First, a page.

When you find family names, relationships, dates and places in these documents, add them to your charts.
4. What’s available online for free?
There are two major types of family history information online: records and trees. Records are documents created about specific people, like obituaries, birth certificates and all those other examples I just mentioned. Trees are a computerized form of other people’s family tree charts and group sheets. It can be tempting to just look for someone else’s version of your family tree. Eventually you will want to consult those. But other people’s trees are notoriously full of mistakes! Instead, start by looking for records about the relatives you already have identified.
I suggest that you start your search at FamilySearch.org because it’s totally free. At most other sites, you’ll have to subscribe or pay to see all the search results. At FamilySearch, you just need to create a free user login to get the most access to their records.
After logging in, click Search. Choose a relative you don’t know a lot about. Search for that name. Use the different search options to add more information–even a range of dates and a state/province or country–so you don’t have to wade through thousands of near-matches.
The most common records to find on FamilySearch for many countries are census and vital records.
- A census is a tally of residents, voters or another target population. Entries often include details about a household: who lived there, how they were related, how old they were, where they were born, etc. You can often extract family information from census listings, though some things (like ages or name spellings) may not be totally accurate.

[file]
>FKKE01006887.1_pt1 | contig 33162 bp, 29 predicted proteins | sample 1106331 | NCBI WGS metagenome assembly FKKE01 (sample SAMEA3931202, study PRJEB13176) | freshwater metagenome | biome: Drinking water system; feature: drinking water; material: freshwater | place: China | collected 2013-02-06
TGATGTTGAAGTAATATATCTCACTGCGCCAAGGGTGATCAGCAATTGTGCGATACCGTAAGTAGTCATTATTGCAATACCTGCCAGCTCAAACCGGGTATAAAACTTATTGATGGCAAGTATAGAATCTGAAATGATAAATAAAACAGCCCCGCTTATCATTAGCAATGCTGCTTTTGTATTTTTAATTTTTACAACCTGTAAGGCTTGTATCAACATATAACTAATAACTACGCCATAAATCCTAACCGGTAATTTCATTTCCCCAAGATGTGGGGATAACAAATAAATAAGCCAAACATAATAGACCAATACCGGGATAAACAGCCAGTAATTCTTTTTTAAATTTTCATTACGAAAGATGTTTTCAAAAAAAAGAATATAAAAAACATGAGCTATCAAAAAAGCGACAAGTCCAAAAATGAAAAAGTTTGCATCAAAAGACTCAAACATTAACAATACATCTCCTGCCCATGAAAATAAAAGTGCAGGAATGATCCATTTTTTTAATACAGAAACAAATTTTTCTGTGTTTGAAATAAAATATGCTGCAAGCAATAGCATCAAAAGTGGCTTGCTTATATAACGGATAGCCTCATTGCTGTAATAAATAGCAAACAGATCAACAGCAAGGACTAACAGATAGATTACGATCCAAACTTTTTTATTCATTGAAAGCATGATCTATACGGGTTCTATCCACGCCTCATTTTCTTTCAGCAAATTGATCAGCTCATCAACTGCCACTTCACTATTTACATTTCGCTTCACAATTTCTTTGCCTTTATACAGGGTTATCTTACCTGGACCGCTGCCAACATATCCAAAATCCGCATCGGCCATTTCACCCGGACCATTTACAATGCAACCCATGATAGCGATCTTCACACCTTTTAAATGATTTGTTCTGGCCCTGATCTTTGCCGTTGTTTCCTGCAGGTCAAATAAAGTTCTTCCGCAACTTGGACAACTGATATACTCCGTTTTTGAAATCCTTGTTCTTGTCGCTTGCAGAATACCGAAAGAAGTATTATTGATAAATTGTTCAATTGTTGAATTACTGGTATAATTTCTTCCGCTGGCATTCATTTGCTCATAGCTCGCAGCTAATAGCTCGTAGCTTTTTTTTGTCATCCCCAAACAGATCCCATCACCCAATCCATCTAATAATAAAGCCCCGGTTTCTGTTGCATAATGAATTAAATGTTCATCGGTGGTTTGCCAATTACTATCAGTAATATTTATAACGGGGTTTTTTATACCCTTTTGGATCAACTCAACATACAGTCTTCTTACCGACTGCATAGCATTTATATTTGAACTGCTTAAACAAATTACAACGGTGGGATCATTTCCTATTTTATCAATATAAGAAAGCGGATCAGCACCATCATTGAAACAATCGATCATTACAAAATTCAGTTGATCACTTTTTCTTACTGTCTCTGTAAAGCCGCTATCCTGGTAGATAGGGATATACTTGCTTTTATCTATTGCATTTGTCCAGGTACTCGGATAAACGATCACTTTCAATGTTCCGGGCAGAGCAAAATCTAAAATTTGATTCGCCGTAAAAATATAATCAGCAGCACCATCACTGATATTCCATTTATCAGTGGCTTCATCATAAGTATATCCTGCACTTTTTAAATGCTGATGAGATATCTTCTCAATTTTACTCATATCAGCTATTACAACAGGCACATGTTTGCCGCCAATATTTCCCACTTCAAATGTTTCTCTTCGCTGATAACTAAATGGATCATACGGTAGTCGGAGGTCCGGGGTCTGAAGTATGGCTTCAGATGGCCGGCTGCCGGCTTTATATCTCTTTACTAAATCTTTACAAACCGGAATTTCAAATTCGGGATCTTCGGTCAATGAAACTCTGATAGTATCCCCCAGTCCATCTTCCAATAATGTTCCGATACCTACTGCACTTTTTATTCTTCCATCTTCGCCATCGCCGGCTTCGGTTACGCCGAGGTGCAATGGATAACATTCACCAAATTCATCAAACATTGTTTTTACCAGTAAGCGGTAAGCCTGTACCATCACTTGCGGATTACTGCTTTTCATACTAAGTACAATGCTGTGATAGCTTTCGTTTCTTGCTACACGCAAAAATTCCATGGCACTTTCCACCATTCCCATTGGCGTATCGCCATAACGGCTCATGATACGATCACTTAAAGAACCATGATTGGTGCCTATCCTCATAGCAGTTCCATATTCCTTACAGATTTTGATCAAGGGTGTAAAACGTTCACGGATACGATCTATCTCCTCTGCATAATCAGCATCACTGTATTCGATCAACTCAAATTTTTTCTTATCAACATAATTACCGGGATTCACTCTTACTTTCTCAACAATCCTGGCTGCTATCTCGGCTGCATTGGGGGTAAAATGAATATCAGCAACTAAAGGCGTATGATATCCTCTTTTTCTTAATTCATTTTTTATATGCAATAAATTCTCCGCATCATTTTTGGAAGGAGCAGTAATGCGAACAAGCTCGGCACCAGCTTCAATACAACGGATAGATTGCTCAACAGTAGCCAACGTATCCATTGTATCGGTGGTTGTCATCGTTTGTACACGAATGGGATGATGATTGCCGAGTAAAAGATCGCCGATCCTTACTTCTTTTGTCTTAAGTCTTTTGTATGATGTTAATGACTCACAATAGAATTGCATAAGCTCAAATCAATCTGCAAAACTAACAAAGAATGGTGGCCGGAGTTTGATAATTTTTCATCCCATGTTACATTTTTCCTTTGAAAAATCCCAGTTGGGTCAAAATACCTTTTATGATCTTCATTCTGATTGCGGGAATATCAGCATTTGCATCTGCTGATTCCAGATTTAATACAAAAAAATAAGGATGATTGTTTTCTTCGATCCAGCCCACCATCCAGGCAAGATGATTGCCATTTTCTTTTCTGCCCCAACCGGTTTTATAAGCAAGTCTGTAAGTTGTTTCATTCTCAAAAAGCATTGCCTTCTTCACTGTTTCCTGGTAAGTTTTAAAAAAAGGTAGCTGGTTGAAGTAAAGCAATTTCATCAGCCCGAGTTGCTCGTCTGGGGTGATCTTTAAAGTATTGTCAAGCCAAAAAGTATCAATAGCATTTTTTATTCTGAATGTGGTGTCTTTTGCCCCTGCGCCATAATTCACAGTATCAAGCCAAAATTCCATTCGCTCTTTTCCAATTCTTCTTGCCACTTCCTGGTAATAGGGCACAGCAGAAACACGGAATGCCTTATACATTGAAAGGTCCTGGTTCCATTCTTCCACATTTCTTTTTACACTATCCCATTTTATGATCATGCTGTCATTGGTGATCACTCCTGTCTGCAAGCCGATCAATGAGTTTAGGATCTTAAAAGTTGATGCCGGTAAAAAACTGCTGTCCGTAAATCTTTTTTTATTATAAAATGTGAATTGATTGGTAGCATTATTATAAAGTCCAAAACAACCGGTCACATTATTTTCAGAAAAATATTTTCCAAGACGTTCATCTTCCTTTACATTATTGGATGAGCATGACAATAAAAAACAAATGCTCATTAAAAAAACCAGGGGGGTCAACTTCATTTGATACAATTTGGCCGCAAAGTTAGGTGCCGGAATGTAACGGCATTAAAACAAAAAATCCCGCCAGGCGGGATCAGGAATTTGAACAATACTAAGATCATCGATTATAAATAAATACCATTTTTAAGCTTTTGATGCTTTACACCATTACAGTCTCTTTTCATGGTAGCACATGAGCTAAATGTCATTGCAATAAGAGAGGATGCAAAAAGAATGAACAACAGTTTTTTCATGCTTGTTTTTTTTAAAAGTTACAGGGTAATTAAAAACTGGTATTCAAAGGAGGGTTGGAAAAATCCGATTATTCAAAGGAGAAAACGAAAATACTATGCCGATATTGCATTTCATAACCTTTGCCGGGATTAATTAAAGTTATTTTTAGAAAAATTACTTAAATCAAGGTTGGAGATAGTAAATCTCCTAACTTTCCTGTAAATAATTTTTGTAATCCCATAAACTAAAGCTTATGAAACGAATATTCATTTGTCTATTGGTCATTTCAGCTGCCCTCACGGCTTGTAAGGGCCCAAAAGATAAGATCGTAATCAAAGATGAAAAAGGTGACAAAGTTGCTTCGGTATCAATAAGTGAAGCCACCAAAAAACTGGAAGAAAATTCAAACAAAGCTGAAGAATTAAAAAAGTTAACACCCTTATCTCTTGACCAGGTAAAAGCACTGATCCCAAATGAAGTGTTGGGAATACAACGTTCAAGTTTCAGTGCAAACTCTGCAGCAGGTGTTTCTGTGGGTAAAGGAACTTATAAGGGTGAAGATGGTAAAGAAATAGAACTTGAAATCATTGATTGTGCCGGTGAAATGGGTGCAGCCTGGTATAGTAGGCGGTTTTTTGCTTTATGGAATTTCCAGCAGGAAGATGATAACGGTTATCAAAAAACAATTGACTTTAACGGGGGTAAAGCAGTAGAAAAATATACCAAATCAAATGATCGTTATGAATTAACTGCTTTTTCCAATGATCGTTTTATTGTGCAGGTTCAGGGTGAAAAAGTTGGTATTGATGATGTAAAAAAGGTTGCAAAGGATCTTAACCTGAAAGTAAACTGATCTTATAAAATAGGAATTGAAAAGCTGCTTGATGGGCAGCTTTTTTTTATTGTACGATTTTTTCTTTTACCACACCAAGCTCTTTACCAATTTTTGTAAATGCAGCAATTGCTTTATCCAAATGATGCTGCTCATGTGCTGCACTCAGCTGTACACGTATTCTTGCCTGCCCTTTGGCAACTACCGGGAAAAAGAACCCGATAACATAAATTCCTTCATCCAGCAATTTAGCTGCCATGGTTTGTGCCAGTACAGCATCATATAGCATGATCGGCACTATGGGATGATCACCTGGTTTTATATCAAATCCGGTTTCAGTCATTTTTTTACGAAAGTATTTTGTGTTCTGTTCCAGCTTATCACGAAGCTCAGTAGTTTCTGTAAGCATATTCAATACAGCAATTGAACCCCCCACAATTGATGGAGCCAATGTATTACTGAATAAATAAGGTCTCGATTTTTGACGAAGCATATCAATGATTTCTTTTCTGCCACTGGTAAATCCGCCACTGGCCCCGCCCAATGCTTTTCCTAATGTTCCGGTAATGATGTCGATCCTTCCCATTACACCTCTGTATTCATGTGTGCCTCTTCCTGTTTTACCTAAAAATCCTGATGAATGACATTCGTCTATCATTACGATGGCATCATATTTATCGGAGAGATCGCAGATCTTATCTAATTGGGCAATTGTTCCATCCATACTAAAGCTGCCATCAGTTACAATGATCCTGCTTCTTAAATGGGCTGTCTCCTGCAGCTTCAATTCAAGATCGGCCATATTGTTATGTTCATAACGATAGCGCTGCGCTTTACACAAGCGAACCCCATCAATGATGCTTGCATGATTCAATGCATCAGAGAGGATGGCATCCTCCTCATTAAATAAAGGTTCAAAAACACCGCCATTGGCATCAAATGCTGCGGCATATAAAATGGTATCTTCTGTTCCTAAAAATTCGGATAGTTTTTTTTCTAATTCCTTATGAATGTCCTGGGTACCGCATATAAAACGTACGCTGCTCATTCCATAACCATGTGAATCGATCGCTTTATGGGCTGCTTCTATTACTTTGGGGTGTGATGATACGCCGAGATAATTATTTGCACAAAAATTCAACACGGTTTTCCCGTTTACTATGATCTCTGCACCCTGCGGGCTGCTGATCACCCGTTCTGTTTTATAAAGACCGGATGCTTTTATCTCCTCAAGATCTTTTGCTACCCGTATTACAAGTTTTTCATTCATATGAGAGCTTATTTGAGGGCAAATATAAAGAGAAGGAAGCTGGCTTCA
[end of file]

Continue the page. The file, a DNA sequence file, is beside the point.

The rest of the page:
- Vital records are official records of someone’s birth, marriage or death. In these, you’ll often find important dates and places as well as names of parents, spouses or others important to the family. They aren’t always totally accurate, and you may only be able to see an index of the record (not the actual document).
As you find search results, compare what they say to what you’ve already learned. How likely is it that this record belongs to your family? Consider how many people seem to have the same name in that location and time period (for example, how many are mentioned in the 1880 U.S. census in that state?). Don’t just look at the search results list: click through to look at the full summary of the entry and, if you can, the original record itself. You may find additional details in these that can confirm whether this record belongs to your relative. You may even find out about new people: your great-grandparents’ parents, for example. Write it all down or begin building a family tree right there on the FamilySearch website (because it’s totally free: learn more about that here.) And one of the greatest keys to long term success is citing your sources. It’s imperative that you make careful note of where you got the resource so that you can find and refer to it again later, and back up your research if it is ever called into question.
People who research their family history often describe it as a puzzle with lots of different pieces. You will need to assemble a lot of puzzle pieces–information about each relative–to begin to see the “bigger picture” of your family history. You’ll start to sense which pieces may belong to a different family puzzle. You may put together a picture that is unexpected, or has some shadows and sadness. There will likely also emerge heroic, beautiful and touching images.
Ready to learn more?
Up next, read:
7 Great Ways to Use Your iPad for Family History
How to Find Your Family Tree Online
Best Genealogy Software
Search the SSDI for Your Family History
The much-anticipated (but little-publicized) 1921 Canadian census is now online and available for browsing at Ancestry.ca. They anticipate releasing an index later this year.
On June 29, I blogged in detail about the 1921 census. Check out that post for an image from the census, the questions it included and the significance of the 1921 census as it captured a new generation of immigrants to Canada.
When you click on the first link above, you’ll see that Ancestry.ca’s collection of Canadian census data goes back to 1851. Check out my post above to learn about online data back to 1825. It’s getting easier all the time to find your Canadian ancestors online!